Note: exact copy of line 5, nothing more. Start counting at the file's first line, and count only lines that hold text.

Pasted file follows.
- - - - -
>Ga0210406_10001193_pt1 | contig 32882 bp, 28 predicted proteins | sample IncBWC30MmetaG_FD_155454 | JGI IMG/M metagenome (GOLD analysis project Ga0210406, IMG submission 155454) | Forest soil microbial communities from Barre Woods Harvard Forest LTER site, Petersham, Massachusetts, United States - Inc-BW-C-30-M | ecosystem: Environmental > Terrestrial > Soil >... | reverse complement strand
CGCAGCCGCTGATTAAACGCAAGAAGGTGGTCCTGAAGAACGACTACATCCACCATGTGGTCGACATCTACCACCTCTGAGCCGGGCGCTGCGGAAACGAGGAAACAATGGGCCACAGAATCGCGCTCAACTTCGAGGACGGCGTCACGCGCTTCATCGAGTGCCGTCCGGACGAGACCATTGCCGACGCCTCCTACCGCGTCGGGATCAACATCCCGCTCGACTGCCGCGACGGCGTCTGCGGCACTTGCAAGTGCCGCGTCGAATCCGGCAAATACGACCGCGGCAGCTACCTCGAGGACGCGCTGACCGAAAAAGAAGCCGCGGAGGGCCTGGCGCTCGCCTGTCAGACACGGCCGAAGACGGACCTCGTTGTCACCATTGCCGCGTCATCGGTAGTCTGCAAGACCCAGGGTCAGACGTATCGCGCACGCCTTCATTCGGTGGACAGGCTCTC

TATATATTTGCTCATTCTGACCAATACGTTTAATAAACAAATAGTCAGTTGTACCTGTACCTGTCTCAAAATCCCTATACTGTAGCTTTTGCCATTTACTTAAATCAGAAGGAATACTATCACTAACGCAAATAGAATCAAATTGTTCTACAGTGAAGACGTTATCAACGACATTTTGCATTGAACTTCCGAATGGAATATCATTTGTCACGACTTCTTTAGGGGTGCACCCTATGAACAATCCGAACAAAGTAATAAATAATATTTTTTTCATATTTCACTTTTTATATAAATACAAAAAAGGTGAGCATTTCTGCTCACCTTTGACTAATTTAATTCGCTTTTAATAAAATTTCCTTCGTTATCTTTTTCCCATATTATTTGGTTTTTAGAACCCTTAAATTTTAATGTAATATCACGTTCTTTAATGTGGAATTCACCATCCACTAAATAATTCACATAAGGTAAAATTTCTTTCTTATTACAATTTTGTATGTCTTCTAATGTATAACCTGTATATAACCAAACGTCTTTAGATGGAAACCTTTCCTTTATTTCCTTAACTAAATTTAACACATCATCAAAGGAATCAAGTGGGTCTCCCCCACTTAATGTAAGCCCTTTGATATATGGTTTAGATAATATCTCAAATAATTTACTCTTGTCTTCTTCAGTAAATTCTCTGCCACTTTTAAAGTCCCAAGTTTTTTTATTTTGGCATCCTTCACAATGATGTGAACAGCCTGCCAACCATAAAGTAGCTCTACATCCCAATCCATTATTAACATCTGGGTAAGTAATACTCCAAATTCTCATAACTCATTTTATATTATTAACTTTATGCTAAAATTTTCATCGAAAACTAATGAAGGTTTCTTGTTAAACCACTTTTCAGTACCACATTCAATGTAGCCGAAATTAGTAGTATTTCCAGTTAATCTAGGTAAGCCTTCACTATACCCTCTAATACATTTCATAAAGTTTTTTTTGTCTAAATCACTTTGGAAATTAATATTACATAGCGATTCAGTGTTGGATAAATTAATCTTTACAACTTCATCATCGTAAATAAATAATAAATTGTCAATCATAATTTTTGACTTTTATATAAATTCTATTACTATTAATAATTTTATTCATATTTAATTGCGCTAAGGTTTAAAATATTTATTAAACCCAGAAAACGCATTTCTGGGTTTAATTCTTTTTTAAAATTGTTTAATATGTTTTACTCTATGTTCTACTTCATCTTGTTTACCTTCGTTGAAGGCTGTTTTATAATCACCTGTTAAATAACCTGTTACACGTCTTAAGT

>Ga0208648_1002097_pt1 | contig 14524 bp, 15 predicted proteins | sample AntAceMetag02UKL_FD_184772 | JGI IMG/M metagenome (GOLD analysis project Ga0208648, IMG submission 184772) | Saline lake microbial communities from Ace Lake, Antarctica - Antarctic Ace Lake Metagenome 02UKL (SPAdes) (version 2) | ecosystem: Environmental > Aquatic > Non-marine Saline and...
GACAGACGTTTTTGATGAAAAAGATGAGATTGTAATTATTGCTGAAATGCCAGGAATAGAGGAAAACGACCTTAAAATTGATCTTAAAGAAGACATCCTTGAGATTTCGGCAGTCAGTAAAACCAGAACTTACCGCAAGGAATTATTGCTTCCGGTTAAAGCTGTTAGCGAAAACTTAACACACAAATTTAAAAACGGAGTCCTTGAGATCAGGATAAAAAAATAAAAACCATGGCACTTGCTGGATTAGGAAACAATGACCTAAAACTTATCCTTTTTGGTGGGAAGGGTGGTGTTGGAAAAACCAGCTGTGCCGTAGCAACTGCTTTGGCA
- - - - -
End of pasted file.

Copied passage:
GACAGACGTTTTTGATGAAAAAGATGAGATTGTAATTATTGCTGAAATGCCAGGAATAGAGGAAAACGACCTTAAAATTGATCTTAAAGAAGACATCCTTGAGATTTCGGCAGTCAGTAAAACCAGAACTTACCGCAAGGAATTATTGCTTCCGGTTAAAGCTGTTAGCGAAAACTTAACACACAAATTTAAAAACGGAGTCCTTGAGATCAGGATAAAAAAATAAAAACCATGGCACTTGCTGGATTAGGAAACAATGACCTAAAACTTATCCTTTTTGGTGGGAAGGGTGGTGTTGGAAAAACCAGCTGTGCCGTAGCAACTGCTTTGGCA